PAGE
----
The outlook for steep and broad tax cuts in the US is much worse than it was even six months ago. Before the war is out, the world may even see US tax hikes. So how are holders of US property consoling themselves?
By playing the tax game themselves. Or, to answer specifically, by using a little vehicle called the conservation easement.
The conservation easement is one of those American tricks that reduces the tax bite for the propertied citizen. Originally passed in the 1970s, and improved more recently, the law allows home and landowners, and even farmers, to have their property, and eat it too. As attorney Beth Shapiro Kaufman noted in last summer in the scholarly journal Tax Notes, "conservation easements give more advantageous tax benefits than any other kind of charitable gift".
The game works like this: you seek out your stateside country home, off the main road, beside a jet-ski-free pond. Your land is surrounded, where possible, by acres and acres of buffering land, so that you will never have to see - or hear - your neighbour's 15-year-old practicing his hoop shot. You have no plans to build on this land. Indeed, being something of a green, you balk at the notion of disturbing your patch of treed heaven. You want to preserve the land for your grandchildren, so that they, too, may feed the ducks.
To your own mind, and in the mind of the US second-home market, your property's isolation is an advantage - or, at least, not a great disadvantage. And that advantage can only increase with time, as exurbia sprawls its way yet further into the fruited plains.
But that's not the way the US taxman sees it. Under tax law, as in the board game Monopoly, a property that is unbuilt is a property that is less valuable. And a property owner who forswears the right to build is a property owner who is forswearing revenue. So the law grants an owner who promises not to build a tax break on his lost value.
To lock in such breaks, owners must deed development rights of their property to an official charity, usually a land trust charity that specialises in such gifts. The donation of these rights then reduces the paper value of the property, often substantially.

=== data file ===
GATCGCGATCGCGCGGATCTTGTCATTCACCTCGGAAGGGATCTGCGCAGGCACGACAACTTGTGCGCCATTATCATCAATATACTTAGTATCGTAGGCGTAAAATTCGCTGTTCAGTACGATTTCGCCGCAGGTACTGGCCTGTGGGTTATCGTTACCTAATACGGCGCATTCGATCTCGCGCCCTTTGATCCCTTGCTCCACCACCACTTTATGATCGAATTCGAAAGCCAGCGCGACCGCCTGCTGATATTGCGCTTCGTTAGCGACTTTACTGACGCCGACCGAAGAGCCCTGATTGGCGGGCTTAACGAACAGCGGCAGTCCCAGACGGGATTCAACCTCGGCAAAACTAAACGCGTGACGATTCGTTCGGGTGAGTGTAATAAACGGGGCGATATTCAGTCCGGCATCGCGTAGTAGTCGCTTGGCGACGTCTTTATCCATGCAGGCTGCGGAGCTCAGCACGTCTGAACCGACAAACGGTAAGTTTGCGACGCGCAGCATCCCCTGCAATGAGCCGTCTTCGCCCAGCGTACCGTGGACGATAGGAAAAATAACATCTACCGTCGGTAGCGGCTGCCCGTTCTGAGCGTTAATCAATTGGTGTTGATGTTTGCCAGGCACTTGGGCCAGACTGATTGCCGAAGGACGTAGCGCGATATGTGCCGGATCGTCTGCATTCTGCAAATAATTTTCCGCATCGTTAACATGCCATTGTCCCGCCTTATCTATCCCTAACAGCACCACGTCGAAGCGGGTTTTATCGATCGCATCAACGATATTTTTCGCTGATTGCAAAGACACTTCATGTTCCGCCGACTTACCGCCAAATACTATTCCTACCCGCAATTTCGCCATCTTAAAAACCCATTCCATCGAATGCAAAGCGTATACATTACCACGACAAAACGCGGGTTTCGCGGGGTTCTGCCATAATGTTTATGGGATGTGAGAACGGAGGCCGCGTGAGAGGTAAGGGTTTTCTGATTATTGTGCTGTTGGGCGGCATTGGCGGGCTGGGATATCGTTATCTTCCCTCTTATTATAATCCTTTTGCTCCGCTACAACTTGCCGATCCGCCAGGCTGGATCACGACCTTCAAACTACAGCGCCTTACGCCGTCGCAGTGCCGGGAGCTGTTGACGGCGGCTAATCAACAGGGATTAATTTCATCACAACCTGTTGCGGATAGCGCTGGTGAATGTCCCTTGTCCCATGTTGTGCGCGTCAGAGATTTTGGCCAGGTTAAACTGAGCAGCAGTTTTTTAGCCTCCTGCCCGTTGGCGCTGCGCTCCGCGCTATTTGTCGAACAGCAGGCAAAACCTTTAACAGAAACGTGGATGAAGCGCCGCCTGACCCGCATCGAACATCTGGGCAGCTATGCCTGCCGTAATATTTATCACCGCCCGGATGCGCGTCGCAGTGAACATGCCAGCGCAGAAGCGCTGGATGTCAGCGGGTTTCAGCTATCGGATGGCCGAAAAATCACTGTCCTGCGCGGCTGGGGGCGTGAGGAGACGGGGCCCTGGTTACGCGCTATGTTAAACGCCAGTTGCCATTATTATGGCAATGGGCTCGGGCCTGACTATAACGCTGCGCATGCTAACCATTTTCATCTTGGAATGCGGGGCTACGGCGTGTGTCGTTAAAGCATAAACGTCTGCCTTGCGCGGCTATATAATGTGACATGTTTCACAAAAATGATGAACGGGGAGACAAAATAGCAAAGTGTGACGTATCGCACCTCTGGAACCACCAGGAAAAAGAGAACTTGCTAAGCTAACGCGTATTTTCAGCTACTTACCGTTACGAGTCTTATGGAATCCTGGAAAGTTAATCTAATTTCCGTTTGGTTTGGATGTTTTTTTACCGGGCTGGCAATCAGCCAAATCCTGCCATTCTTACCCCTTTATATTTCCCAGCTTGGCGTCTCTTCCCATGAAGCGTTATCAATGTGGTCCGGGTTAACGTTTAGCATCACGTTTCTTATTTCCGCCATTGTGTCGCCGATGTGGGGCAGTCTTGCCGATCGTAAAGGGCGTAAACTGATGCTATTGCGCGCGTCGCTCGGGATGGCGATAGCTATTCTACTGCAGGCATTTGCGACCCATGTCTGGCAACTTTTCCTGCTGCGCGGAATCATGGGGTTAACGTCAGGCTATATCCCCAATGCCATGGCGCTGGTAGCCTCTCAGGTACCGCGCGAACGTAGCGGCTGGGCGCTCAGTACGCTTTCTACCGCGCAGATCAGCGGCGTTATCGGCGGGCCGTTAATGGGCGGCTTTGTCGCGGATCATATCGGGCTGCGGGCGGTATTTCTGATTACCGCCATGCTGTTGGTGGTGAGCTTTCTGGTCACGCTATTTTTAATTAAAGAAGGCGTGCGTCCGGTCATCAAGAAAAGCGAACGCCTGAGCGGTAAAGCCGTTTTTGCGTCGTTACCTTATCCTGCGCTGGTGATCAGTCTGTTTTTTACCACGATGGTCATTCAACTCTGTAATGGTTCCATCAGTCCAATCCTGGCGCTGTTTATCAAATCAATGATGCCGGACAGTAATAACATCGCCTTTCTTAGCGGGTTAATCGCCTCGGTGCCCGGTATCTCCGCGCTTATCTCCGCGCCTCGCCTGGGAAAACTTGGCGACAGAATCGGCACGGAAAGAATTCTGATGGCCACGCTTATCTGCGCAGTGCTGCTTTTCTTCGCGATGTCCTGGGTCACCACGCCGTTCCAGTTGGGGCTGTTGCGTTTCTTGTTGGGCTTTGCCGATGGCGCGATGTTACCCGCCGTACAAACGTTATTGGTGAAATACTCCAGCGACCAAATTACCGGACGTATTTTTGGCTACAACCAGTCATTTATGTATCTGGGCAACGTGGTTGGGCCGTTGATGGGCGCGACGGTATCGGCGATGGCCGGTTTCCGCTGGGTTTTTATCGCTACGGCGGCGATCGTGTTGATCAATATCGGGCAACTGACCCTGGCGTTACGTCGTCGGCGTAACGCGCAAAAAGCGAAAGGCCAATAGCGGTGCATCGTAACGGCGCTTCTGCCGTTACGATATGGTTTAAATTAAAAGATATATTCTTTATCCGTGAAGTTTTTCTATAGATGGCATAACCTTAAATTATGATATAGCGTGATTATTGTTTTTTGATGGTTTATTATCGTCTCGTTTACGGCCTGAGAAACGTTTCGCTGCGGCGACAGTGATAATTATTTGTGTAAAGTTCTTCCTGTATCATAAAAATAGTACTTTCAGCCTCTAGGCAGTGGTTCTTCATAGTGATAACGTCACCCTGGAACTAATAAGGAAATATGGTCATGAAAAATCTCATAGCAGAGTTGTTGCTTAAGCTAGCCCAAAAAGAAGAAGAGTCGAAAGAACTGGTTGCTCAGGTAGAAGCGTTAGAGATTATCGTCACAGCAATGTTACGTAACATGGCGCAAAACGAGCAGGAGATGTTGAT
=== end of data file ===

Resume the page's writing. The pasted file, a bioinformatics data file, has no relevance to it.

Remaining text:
How substantially becomes clear in "Preserving Family Lands" (Landowner Planning Center, Boston Mass., or www.stevesmall.com). Attorney author Stephen Small offers the following example: John and Mary own Riverview, a $2.5 million country estate (of the sort that run along the Hudson, or in Napa Valley). They deed over development rights to the local conservation entity, reducing the paper value of their hundred acres to $1m. The entire difference of $1.5m may then be claimed as a tax deduction. Also, and crucially, the lower paper value of their property reduces the exposure of their legacy to estate taxes.
Urban owners, or at least the architecturally inclined variety, may also profit from a similar advantage. Supposing, in this case, you own a row house off Dupont Circle with market value of $1.5m (it's a tiny house). Local landmark restrictions mean you are not allowed to paint the façade of your house any colour you choose; indeed, you are not allowed to paint it at all without umpteen permits from entities such as the Historic Preservation Review Board.
This little bother can be converted to your advantage by deeding away the right to make changes to your home's exterior, in perpetuity.
What is appealing about this step, notes the National Architectural Trust, a Washington-based nonprofit that has accepted more than 200 such façade easement donations, is that in reality you are giving away little. Landmark law says you can't fool with the window mullions or the house colour anyway. Yet you can claim, according to this group, something like an 11 per cent loss on the value of your home. For a $1.5m house, that means a $165,000 deduction. This translates into a saving of up to $80,000 in a high tax venue (New York, the District of Columbia). Plus, you can hold your head high - you are a preservationist! - at all those cocktail parties in Georgetown or Holland Park. The value of that? "Priceless", as the ads on television for a certain credit card company say.
Some caveats: easements can be expensive. By the time you're down with title searches, required appraisals, legal fees and endowment requests, you may have whittled away your savings.
What's more, while the IRS hasn't been unfriendly to easement cases in the past, that could always change - especially now that the federal surplus is disappearing and lawmakers will soon be leaning on the tax collectors for more revenue.
In other words, easements are a sweet consolation prize - but only that. How much more sensible it would be if Congress simply lowered and flattened rates, and people could devote their time to earning (taxable) income, rather than plotting against the tax man. But for now, easements may ease the pain.
© Copyright 2001 Financial Times
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